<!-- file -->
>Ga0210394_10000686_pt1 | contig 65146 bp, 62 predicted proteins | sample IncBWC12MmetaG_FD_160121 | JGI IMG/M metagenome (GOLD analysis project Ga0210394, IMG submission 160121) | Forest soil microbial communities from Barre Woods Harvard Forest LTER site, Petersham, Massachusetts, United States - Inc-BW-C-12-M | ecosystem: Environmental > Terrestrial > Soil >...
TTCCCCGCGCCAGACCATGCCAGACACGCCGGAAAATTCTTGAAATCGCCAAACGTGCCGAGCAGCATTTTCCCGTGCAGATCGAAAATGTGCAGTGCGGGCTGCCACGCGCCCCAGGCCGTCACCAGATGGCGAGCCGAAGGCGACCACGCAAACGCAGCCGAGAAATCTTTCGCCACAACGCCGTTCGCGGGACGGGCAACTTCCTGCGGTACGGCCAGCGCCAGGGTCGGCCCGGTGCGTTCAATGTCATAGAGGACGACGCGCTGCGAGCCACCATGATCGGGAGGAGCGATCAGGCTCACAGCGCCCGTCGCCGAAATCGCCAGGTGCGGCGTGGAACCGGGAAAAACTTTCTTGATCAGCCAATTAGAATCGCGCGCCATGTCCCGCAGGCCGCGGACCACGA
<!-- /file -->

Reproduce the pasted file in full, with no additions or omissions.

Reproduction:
>Ga0210394_10000686_pt1 | contig 65146 bp, 62 predicted proteins | sample IncBWC12MmetaG_FD_160121 | JGI IMG/M metagenome (GOLD analysis project Ga0210394, IMG submission 160121) | Forest soil microbial communities from Barre Woods Harvard Forest LTER site, Petersham, Massachusetts, United States - Inc-BW-C-12-M | ecosystem: Environmental > Terrestrial > Soil >...
TTCCCCGCGCCAGACCATGCCAGACACGCCGGAAAATTCTTGAAATCGCCAAACGTGCCGAGCAGCATTTTCCCGTGCAGATCGAAAATGTGCAGTGCGGGCTGCCACGCGCCCCAGGCCGTCACCAGATGGCGAGCCGAAGGCGACCACGCAAACGCAGCCGAGAAATCTTTCGCCACAACGCCGTTCGCGGGACGGGCAACTTCCTGCGGTACGGCCAGCGCCAGGGTCGGCCCGGTGCGTTCAATGTCATAGAGGACGACGCGCTGCGAGCCACCATGATCGGGAGGAGCGATCAGGCTCACAGCGCCCGTCGCCGAAATCGCCAGGTGCGGCGTGGAACCGGGAAAAACTTTCTTGATCAGCCAATTAGAATCGCGCGCCATGTCCCGCAGGCCGCGGACCACGA